Strengthening the case for saproxylic arthropod conservation: a call for ecosystem services research
Article first published online: 29 AUG 2012
© 2012 The Royal Entomological Society
Insect Conservation and Diversity
Volume 6, Issue 3, pages 393–395, May 2013
How to Cite
Ulyshen, M. D. (2013), Strengthening the case for saproxylic arthropod conservation: a call for ecosystem services research. Insect Conservation and Diversity, 6: 393–395. doi: 10.1111/j.1752-4598.2012.00220.x
- Issue published online: 22 MAY 2013
- Article first published online: 29 AUG 2012
- Manuscript Accepted: 16 JUL 2012
- Coarse woody debris;
- While research on the ecosystem services provided by biodiversity is becoming widely embraced as an important tool in conservation, the services provided by saproxylic arthropods – an especially diverse and threatened assemblage dependent on dead or dying wood – remain unmeasured.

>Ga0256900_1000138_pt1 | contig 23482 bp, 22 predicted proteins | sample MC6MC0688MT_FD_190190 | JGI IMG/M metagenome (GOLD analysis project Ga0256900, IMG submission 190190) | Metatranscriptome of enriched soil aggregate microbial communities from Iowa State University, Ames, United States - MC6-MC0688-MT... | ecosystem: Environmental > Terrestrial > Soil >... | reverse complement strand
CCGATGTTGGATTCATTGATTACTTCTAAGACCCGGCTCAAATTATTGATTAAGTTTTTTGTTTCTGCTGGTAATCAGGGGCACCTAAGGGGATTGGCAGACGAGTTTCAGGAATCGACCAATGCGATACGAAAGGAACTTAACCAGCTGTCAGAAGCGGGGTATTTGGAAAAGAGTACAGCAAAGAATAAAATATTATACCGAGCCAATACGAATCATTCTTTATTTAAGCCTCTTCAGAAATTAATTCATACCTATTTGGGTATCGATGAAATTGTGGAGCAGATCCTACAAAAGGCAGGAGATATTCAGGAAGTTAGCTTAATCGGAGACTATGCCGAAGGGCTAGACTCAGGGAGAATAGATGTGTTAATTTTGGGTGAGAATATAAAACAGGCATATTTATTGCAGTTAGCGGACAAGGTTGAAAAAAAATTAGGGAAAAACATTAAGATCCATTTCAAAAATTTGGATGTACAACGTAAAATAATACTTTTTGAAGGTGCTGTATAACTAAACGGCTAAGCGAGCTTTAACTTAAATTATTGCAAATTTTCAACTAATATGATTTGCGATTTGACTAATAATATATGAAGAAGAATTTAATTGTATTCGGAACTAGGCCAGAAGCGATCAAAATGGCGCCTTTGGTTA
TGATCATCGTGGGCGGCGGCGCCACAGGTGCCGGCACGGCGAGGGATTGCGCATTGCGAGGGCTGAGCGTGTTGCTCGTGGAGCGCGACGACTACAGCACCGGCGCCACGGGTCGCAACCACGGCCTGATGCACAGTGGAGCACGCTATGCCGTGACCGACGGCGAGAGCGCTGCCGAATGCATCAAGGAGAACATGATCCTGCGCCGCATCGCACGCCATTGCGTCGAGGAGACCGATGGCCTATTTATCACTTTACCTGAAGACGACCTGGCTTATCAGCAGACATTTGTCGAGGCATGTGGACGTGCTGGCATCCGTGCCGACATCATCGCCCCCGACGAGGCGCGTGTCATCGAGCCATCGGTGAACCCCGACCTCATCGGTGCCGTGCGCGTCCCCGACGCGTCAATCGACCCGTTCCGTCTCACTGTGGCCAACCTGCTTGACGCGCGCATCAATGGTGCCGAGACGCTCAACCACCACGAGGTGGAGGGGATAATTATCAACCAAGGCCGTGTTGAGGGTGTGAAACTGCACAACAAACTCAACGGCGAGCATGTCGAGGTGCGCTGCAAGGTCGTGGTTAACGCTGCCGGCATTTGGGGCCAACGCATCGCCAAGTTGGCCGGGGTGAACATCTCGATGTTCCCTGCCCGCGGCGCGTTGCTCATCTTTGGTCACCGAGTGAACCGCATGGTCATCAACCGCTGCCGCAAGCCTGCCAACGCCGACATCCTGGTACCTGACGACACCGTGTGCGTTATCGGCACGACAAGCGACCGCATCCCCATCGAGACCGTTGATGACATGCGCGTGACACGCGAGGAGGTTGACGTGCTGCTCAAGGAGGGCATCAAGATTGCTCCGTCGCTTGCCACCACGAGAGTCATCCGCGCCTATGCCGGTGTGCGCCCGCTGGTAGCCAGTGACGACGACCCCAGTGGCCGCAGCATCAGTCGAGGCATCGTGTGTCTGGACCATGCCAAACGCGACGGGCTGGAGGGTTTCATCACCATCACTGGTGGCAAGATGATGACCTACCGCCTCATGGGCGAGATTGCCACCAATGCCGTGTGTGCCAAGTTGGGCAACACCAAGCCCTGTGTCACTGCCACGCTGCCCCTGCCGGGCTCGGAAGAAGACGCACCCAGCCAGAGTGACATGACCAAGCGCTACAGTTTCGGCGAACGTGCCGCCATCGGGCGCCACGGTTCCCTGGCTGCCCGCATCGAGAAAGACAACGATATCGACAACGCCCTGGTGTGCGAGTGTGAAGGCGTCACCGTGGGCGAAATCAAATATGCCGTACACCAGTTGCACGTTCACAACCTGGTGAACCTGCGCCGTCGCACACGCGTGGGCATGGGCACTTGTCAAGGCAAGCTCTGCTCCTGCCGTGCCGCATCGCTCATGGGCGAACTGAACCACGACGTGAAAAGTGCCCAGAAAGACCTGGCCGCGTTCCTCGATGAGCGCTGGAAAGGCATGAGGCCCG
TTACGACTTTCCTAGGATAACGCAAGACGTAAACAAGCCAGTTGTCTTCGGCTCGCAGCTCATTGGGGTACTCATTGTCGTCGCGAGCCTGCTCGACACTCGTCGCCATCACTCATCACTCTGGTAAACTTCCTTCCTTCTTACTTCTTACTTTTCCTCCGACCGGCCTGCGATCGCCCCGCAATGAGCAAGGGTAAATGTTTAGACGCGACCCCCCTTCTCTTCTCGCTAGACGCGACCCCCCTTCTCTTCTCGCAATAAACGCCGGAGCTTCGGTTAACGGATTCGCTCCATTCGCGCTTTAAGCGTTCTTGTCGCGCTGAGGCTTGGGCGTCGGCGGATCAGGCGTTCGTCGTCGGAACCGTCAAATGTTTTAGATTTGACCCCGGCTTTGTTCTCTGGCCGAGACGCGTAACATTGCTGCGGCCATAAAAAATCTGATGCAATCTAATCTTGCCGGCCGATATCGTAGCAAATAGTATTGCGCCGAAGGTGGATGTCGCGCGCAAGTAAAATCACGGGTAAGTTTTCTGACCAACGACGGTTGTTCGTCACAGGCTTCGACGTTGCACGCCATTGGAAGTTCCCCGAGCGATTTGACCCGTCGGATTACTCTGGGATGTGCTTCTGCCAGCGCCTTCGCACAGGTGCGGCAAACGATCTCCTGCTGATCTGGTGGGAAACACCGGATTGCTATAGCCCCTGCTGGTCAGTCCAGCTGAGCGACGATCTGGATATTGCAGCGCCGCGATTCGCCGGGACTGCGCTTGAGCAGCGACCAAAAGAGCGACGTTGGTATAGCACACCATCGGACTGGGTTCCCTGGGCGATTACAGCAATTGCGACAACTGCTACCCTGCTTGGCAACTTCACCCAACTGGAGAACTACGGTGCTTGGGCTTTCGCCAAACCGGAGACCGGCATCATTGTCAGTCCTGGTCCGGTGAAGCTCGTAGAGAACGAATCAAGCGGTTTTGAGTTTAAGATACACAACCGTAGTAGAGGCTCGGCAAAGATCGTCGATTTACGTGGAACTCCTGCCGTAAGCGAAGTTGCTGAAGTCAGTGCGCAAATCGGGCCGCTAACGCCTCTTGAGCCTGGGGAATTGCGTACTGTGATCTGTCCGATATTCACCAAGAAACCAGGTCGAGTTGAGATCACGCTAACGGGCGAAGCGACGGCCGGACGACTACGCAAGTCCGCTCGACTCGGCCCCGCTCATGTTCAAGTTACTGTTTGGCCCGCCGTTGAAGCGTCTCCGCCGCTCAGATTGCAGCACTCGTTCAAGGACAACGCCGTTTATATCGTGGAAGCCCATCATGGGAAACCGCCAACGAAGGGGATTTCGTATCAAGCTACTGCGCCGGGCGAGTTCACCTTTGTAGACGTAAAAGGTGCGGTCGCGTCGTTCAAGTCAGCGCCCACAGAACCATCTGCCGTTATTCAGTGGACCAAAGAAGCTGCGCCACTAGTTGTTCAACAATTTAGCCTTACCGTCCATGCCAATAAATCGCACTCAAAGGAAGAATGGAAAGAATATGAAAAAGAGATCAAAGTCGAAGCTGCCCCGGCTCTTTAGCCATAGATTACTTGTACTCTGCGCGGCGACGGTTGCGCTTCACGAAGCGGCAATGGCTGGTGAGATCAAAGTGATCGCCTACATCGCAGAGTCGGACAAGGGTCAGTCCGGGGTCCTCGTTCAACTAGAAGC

- A conceptual model depicting the reciprocal relationships between dead wood and saproxylic arthropod biodiversity, wildfires, climate change, forest productivity and pest outbreaks is presented. This model suggests that the ecological influence of saproxylic arthropods may extend far beyond their effects on wood decay.
- Several predictions arising from this view are briefly summarised with the hope of stimulating research that may ultimately help strengthen the argument for saproxylic arthropod conservation.